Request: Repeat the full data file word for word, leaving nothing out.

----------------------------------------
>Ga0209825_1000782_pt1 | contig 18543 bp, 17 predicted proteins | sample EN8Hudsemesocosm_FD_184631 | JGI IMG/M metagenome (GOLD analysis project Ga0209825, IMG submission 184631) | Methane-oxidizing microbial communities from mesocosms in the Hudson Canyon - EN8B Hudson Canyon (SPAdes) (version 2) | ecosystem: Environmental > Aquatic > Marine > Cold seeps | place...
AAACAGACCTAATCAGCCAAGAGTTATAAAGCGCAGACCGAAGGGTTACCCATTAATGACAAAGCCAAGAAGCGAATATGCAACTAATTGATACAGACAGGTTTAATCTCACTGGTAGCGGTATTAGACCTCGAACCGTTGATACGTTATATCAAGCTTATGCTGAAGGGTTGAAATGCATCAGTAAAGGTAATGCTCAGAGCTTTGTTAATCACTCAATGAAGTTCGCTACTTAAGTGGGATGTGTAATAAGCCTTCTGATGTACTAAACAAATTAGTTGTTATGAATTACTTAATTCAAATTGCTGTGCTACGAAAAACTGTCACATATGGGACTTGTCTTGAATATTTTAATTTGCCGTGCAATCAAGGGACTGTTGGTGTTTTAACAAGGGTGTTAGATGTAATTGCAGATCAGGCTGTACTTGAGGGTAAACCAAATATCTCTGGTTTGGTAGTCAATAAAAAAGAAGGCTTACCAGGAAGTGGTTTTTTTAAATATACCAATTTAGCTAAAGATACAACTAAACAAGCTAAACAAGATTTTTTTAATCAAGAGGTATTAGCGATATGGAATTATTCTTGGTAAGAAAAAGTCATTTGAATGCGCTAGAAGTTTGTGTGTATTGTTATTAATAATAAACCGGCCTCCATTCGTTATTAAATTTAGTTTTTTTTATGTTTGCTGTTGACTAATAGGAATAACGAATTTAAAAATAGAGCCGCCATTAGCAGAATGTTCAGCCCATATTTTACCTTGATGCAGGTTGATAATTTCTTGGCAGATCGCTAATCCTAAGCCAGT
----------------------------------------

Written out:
>Ga0209825_1000782_pt1 | contig 18543 bp, 17 predicted proteins | sample EN8Hudsemesocosm_FD_184631 | JGI IMG/M metagenome (GOLD analysis project Ga0209825, IMG submission 184631) | Methane-oxidizing microbial communities from mesocosms in the Hudson Canyon - EN8B Hudson Canyon (SPAdes) (version 2) | ecosystem: Environmental > Aquatic > Marine > Cold seeps | place...
AAACAGACCTAATCAGCCAAGAGTTATAAAGCGCAGACCGAAGGGTTACCCATTAATGACAAAGCCAAGAAGCGAATATGCAACTAATTGATACAGACAGGTTTAATCTCACTGGTAGCGGTATTAGACCTCGAACCGTTGATACGTTATATCAAGCTTATGCTGAAGGGTTGAAATGCATCAGTAAAGGTAATGCTCAGAGCTTTGTTAATCACTCAATGAAGTTCGCTACTTAAGTGGGATGTGTAATAAGCCTTCTGATGTACTAAACAAATTAGTTGTTATGAATTACTTAATTCAAATTGCTGTGCTACGAAAAACTGTCACATATGGGACTTGTCTTGAATATTTTAATTTGCCGTGCAATCAAGGGACTGTTGGTGTTTTAACAAGGGTGTTAGATGTAATTGCAGATCAGGCTGTACTTGAGGGTAAACCAAATATCTCTGGTTTGGTAGTCAATAAAAAAGAAGGCTTACCAGGAAGTGGTTTTTTTAAATATACCAATTTAGCTAAAGATACAACTAAACAAGCTAAACAAGATTTTTTTAATCAAGAGGTATTAGCGATATGGAATTATTCTTGGTAAGAAAAAGTCATTTGAATGCGCTAGAAGTTTGTGTGTATTGTTATTAATAATAAACCGGCCTCCATTCGTTATTAAATTTAGTTTTTTTTATGTTTGCTGTTGACTAATAGGAATAACGAATTTAAAAATAGAGCCGCCATTAGCAGAATGTTCAGCCCATATTTTACCTTGATGCAGGTTGATAATTTCTTGGCAGATCGCTAATCCTAAGCCAGT